So ended DC’s oldest title and Genius Jones andDJimminy went with it. Depending on dates, Dover and Clover may have had as much as ten more appearances in them across other titles, but they ended up in deserved limbo too. And, in the absence of a DVD of either or both of Leading Comics and Star-Spangled Comics, that completes my adventures in the Golden Age.

Breaking the Vibrational Barrier: the geeky bit


Be warned: this is the seriously geeky bit.
One thing I intended to do when I began this latest series on the Justice Society of America was to look at the changing patterns of which members were used or ignored, and to try to draw any relevant inferences from that.
That aim got speedily lost in the analysis of the varying approaches to the stories themselves, and if I had maintained the kind of strict record I’d originally planned, that would have stood out as awkward and irrelevant.
Instead I’m going to bring that in as a separate essay, about which I’m going to warn you in advance that this is for the fanatics and those interested only in fascinating trivia, so read no further if that’s not your bag (genuine Sixties talk, maaaan!)
I’ve compiled for myself a table covering the twenty-three team-ups, and plotting who appeared when. Before I go on to discuss the results, I should make the qualification criteria plain. The table relates only to active appearances in a story, and not to cameo roles. Thus, in the later years, under Gerry Conway, where the meetings of the two teams became pre-planned social affairs,there are multiple instances of JSA members turning up for these get-togethers, but not actually getting in on the action. These are discounted.
A further example in Fox’s last story in 1968 where, at the end of the first part, virtually the whole of the Society turns up to the crisis of four members having ‘died’, but are ‘killed’ themselves within little more than a page: I have only included those members who featured throughout the issue. And again in 1970, there is a mass meeting of virtually every existing member, but I have only counted those who had an active role, of some kind.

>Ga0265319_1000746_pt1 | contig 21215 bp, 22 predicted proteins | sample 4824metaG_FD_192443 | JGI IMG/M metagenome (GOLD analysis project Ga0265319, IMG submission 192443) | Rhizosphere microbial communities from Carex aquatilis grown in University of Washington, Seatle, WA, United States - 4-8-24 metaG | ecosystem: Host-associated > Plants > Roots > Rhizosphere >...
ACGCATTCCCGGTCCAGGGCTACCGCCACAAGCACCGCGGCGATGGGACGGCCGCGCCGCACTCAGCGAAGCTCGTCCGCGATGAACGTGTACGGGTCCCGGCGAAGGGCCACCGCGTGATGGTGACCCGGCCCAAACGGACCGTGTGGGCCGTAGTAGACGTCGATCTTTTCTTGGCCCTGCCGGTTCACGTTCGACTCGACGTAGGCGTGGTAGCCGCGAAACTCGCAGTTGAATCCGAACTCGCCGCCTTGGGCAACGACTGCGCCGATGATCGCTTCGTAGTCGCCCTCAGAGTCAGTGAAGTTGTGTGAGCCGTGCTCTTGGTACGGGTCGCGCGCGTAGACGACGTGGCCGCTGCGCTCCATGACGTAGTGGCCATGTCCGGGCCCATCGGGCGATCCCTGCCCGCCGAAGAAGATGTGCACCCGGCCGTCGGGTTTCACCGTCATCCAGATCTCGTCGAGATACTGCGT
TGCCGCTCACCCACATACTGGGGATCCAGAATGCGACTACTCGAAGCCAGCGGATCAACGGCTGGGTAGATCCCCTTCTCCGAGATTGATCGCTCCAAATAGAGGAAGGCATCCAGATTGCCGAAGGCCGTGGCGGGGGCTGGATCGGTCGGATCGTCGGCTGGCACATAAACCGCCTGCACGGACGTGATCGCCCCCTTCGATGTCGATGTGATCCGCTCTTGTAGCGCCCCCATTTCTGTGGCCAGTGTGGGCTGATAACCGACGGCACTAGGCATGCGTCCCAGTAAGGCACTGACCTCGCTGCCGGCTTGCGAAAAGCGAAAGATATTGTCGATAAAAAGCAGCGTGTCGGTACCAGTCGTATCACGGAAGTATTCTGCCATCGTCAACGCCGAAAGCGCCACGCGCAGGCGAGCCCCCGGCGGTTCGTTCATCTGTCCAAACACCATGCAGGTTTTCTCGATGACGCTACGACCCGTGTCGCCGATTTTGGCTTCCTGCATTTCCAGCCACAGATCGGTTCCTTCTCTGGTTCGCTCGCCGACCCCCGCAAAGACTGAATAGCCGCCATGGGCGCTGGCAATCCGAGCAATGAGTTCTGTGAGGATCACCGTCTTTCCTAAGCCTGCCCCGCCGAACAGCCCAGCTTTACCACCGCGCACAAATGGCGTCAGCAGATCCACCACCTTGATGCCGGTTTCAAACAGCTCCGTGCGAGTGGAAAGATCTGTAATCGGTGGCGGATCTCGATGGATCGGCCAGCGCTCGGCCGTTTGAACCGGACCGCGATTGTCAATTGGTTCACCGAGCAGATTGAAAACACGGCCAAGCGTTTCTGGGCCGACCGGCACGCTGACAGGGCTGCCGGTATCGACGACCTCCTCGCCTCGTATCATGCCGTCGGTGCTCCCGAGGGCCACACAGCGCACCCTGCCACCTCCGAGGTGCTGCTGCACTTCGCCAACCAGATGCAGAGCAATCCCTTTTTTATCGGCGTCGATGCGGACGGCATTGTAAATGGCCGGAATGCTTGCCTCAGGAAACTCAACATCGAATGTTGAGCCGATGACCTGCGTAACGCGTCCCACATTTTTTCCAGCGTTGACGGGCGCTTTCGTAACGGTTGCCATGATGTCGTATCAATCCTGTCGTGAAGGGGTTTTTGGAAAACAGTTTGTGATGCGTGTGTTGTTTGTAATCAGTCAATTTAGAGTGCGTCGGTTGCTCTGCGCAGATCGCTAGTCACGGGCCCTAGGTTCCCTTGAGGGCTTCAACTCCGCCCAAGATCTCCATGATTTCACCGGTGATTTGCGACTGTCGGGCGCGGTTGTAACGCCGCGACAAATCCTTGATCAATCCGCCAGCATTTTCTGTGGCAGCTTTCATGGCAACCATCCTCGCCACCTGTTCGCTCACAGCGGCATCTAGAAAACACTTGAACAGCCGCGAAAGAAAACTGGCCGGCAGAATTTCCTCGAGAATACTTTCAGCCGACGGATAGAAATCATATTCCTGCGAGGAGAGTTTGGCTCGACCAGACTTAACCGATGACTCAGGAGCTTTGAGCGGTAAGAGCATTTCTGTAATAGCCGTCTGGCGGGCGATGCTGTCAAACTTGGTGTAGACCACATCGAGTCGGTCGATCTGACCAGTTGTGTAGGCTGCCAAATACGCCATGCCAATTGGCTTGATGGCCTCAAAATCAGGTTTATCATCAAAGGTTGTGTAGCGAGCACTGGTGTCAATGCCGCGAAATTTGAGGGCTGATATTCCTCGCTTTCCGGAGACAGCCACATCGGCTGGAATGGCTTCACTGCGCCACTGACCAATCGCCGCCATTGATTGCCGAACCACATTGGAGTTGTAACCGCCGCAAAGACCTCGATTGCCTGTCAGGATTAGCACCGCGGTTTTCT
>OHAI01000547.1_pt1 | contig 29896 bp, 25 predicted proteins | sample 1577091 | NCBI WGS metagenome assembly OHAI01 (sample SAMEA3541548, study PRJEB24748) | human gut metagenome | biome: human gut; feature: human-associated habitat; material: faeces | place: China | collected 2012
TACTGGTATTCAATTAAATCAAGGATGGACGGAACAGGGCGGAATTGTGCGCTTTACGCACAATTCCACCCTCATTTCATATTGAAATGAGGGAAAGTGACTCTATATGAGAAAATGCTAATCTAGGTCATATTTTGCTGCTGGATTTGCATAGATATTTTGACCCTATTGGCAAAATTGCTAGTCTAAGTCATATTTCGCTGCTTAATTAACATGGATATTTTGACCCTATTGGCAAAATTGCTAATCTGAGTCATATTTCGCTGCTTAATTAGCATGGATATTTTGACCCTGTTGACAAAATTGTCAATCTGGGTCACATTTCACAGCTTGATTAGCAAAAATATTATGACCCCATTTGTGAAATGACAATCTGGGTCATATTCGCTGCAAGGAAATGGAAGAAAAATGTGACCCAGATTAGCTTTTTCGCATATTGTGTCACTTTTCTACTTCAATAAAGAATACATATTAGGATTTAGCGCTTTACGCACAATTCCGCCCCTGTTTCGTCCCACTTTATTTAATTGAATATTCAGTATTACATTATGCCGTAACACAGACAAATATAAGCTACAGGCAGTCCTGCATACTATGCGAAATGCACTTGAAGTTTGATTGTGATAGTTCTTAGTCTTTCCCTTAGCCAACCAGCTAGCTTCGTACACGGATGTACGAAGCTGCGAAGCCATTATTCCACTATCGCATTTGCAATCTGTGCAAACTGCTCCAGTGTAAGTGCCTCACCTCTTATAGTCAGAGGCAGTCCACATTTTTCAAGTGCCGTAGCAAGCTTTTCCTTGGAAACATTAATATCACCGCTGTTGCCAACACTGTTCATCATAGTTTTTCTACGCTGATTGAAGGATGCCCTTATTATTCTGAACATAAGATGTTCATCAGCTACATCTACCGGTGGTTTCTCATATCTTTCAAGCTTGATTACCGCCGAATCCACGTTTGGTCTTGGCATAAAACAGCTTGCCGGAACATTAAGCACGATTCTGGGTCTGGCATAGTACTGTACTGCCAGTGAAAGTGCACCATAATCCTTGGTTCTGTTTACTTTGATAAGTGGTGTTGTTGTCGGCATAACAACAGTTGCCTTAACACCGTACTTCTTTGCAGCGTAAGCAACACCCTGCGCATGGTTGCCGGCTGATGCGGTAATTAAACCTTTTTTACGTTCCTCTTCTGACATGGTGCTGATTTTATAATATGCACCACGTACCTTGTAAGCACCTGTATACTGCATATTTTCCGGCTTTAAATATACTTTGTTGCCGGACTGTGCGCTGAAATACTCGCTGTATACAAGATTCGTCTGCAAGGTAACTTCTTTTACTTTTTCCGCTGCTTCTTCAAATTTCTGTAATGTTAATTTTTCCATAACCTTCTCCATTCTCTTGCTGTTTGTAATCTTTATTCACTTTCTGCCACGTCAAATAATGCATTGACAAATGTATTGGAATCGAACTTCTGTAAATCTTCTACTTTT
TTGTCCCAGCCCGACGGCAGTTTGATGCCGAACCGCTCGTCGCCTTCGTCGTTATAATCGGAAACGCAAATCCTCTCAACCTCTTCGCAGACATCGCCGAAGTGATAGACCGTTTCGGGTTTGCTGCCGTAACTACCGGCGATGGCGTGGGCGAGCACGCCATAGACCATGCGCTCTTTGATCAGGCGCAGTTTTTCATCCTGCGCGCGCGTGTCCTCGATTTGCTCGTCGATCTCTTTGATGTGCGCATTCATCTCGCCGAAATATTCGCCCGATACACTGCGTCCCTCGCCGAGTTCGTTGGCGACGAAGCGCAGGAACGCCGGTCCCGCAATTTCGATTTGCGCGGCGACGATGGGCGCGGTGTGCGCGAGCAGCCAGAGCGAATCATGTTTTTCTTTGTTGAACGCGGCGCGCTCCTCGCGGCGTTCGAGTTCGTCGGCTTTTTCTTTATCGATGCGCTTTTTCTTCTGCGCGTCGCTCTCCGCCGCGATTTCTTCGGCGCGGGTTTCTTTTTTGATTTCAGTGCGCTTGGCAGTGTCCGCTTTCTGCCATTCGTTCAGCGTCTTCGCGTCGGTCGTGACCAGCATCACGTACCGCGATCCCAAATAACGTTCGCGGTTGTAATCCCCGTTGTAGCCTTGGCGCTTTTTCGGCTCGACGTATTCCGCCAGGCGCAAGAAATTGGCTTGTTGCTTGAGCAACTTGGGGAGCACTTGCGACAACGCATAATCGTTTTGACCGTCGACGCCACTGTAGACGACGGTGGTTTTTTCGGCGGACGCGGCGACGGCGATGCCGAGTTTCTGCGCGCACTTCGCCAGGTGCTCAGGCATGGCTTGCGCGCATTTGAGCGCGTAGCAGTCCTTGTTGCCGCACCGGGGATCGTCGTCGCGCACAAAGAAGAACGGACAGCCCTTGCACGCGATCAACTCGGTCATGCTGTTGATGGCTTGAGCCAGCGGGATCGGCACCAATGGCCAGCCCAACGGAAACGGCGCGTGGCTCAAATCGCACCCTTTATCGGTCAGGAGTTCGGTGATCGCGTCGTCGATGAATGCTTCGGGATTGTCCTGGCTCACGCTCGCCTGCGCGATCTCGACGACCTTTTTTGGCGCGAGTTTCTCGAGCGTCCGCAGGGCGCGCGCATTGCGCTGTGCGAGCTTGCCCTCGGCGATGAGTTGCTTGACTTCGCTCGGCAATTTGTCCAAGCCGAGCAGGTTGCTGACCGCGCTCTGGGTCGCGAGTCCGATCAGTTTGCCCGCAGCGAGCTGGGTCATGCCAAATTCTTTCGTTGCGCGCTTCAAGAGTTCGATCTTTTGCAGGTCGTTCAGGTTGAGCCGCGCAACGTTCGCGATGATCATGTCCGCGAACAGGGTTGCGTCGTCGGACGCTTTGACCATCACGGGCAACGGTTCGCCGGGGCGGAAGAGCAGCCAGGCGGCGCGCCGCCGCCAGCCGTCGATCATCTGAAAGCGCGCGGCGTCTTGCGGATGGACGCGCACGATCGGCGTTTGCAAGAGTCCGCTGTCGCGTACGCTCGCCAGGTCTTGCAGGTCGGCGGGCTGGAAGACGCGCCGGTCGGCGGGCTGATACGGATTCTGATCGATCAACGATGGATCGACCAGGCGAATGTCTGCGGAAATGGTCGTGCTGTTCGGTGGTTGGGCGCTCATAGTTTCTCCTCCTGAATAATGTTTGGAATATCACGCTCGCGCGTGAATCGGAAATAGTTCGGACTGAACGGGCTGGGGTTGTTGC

So, what do the statistics tell us? For a start, we’re talking about a total of twenty-two JSAers: seventeen from the Golden Age, and five later additions, none of whom were available from the start. Of the Golden Agers, five became unavailable, either by death or by transferring to the Justice League, leaving twelve characters theoretically capable of appearing in all twenty-three stories. Statistics for the other ten have to be re-interpreted accordingly.
Most popular is of course Doctor Fate, the master magician, with fifteen appearances. Fate maintained a 100% record through the first four years of the feature, one of only two characters to appear in four successive meetings. Apart from an uncharacteristic ‘holiday’ from 1974-76, Fate was never excluded for more than a single year.